Women Express began as an entirely volunteer-run organization that ran out of a local YMCA. In 1993 they hired their first paid staff, and in 1997 WE moved into an office building in downtown Boston. Increasingly staff and the public began to use Teen Voices as both the name of the magazine and the organization itself, rather than keeping a distinction between WE and Teen Voices the magazine. Concerned that donors would be confused by the two names, the official name of the organization was changed to Teen Voices in 2010.

From 1990-2012, Women Express published 63 issues of Teen Voices, and what began as a quarterly black and white zine became a 58-page, full-color, glossy magazine. With the tagline "You're more than a pretty face," Teen Voices published content that covered a variety of topics not typically seen in mainstream magazines of the day, including gender and sexual identity, racial and economic justice, feminism, nutrition, mental health, relationships and sexual activity, sexual harassment and abuse, family dynamics, objectification and aggression against women, school/education, careers, parental abuse, eating disorders, and health issues. Contributions to the magazine were solicited globally, and included articles, poetry, essays, reviews, art, and opinion pieces.

Print readership ranged from 45,000 to 75,000 per issue; the 1999 launch of a supplementary online magazine brought as many as 6 million unique visitors annually. The most regular subscribers were schools, libraries, and girls' nonprofits, which would distribute the magazines to teens.

In 1996, a sister chapter called Bay Area Teen Voices (BATV) was founded by Melina O'Grady and Jennifer Plummer. Located in San Francisco, California, its primary focus was on-site workshops at local high schools, community centers, and institutions. BATV's core class, with a curriculum based on art education models, ran from 1996-2002 at North Campus Continuation High School in San Pablo. Of note was BATV's collaboration with the Solutions Group, based in San Francisco's Juvenile Hall. This collaboration resulted in the "Girls in the Hall" exhibit hosted at the Boys and Girls Club in the Mission District, as well as satellite events around the city. It drew on weekly workshops in the girls unit at the Juvenile Hall and focused on raising public awareness about the city's juvenile justice pipeline. BATV also created exhibitions and zines, hosted events, and contributed feature articles to Teen Voices until its closure in 2003.

Alongside the magazine, Teen Voices offered a variety of mentor programs, including SHOUT! (Sisters Helping Other Unheard Teens), a program pairing teens with college student mentors; the Teen Editorial Board, a mentorship program teaching teens how to edit Teen Voices; Voices on The Net, a program that focused on media literacy; Girls on Board, a mentor program where teens served on the Women Express board; and the Peer Leader program, where teens with long-term experience at Teen Voices facilitated workshops and helped mentor their peers.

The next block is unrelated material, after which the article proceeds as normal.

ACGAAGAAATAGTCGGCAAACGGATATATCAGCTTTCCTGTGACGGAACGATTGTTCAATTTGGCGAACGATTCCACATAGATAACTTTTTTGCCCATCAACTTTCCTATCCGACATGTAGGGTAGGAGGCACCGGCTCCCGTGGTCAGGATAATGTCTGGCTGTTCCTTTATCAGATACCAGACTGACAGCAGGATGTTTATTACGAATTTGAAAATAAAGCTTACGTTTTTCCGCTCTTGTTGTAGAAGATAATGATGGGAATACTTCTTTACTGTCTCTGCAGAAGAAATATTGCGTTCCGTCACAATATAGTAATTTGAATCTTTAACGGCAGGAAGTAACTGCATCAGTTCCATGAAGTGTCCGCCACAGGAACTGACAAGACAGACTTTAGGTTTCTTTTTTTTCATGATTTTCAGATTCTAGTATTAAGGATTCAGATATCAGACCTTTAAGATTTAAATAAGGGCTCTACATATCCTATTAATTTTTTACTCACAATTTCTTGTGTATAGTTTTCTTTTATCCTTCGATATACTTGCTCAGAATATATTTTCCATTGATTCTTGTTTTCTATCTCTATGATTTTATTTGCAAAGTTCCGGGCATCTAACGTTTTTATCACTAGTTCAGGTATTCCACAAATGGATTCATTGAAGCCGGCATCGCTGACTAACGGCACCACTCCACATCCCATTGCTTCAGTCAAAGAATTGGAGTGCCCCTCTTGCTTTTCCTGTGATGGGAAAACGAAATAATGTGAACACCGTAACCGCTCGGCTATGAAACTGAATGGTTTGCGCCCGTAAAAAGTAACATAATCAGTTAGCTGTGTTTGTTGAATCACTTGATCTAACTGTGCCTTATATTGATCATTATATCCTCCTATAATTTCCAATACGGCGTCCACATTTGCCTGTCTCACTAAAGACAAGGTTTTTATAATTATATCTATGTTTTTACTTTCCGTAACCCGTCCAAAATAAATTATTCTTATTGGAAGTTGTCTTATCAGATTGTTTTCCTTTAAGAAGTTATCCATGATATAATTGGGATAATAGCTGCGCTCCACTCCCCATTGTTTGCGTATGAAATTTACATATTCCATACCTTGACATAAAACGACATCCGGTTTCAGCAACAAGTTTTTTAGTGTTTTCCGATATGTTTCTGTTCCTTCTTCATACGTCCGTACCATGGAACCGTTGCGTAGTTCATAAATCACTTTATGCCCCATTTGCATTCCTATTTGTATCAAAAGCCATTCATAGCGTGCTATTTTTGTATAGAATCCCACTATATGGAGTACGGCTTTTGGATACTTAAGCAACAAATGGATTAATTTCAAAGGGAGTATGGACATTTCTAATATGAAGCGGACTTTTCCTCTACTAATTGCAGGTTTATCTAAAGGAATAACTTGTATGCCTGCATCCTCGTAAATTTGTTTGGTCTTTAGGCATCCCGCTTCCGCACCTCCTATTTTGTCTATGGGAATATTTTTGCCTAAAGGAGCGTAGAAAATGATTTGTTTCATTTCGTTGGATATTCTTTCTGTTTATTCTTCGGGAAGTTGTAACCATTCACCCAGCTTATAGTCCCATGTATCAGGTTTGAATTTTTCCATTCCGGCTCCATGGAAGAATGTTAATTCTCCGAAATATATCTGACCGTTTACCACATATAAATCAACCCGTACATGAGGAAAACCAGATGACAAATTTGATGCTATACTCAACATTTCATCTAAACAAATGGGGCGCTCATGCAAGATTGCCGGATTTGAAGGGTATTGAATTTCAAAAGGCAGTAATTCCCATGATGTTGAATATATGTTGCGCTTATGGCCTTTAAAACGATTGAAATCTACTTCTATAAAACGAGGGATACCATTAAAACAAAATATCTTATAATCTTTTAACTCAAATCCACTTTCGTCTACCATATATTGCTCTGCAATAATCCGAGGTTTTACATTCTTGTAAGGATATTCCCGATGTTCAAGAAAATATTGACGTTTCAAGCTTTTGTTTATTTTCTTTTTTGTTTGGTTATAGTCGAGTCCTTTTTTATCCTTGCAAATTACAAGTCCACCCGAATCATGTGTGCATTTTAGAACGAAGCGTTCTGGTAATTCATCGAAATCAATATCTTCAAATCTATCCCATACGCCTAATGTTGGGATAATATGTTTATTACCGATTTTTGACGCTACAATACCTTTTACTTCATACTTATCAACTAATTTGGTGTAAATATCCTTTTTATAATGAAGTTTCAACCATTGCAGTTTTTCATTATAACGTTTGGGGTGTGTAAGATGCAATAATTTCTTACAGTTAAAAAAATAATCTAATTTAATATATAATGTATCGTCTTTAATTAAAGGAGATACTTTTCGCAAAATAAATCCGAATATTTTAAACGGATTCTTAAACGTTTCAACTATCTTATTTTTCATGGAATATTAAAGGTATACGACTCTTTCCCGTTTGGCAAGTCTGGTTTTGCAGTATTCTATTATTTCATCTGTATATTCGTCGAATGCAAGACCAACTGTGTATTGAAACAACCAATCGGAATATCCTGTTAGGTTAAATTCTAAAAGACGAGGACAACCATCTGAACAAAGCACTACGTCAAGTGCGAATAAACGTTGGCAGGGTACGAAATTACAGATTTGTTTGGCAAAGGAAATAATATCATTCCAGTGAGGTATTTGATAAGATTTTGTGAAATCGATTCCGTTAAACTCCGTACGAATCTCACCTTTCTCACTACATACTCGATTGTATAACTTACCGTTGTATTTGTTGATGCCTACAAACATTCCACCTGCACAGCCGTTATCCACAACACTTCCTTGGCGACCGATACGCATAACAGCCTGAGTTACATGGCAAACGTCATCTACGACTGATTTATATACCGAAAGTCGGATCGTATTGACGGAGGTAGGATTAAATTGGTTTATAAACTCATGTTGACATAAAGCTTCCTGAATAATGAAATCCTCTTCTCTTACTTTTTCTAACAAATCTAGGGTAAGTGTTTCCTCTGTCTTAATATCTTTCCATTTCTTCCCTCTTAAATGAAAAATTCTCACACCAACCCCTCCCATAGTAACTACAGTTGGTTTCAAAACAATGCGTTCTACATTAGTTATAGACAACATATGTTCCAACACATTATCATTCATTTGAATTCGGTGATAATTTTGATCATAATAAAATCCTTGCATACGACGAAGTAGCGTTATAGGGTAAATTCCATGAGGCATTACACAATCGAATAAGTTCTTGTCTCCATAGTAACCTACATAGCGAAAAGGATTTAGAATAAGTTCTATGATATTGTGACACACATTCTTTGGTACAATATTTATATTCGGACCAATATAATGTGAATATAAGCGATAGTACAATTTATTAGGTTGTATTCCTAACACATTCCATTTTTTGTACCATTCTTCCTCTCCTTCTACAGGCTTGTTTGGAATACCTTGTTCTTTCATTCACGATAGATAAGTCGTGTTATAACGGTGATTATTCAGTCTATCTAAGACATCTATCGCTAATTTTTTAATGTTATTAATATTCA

The Spring/Summer 2012 issue was the final edition of Teen Voices. Over the spring and summer of 2012, the Teen Voices board attempted to raise emergency funds to keep the magazine going. These efforts were ultimately unsuccessful, and the organization ceased operations in August 2012. To continue the mission of Teen Voices, the board announced a partnership with WriteBoston, a local girls' writing program, and Women's eNews. In November 2014 Teen Voices was officially dissolved.


The collection is arranged in three series:

  1. Series I. Organization, 1990-2021, undated (#1.1-8.11, FD.1-FD.2, F+D.1)
  2. Series II. Born Digital, 1994-2023, undated (inclusive), 1994-2012 (bulk) (#E.1-E.12)
  3. Series III. Photographs, 2001-2003, 2010, 2021, undated (#PD.1-PD.5)

Physical Location

Collection stored off site: researchers must request access 36 hours before use.

Immediate Source of Acquisition

Accession numbers: 2023-M83; 2022-M89; 2022-M146; 2022-M162

The records of Teen Voices were given to the Schlesinger Library in 2022 by Judy Norsigian, board chair of Our Bodies Ourselves, and the Teen Voices Legacy Project (a project of OBOS).

Related Material:

There is related material at the Schlesinger Library; see Teen Voices: [web site] (990151331260203941) and Teen Voices magazine (990026216760203941, 990026324360203941, 990026324360203941).

There is also related material at Duke University; see the Alison Amoroso papers, 1982-2011.

Processing Information

Processed: December 2023

By: Emily Mathay, with assistance from Janin I. Escobedo Garcia.

The Schlesinger Library attempts to provide a basic level of preservation and access for all collections, and does more extensive processing of higher priority collections as time and resources permit.  Finding aids may be updated periodically to account for new acquisitions to the collection and/or revisions in arrangement and description.


Teen Voices. Records of Teen Voices, 1990-2023 (inclusive), 1990-2012 (bulk): A Finding Aid
Arthur and Elizabeth Schlesinger Library on the History of Women in America
Language of description
Processing of this collection was made possible by Susan Parkman Atkinson Fund, Mary Brown Milbank Fund, and Patricia M. King/Schlesinger Library Director's Fund.

Repository Details

Part of the Schlesinger Library, Radcliffe Institute Repository

The preeminent research library on the history of women in the United States, the Schlesinger Library documents women's lives from the past and present for the future. In addition to its traditional strengths in the history of feminisms, women’s health, and women’s activism, the Schlesinger collections document the intersectional workings of race and ethnicity, gender, sexuality, and class in American history.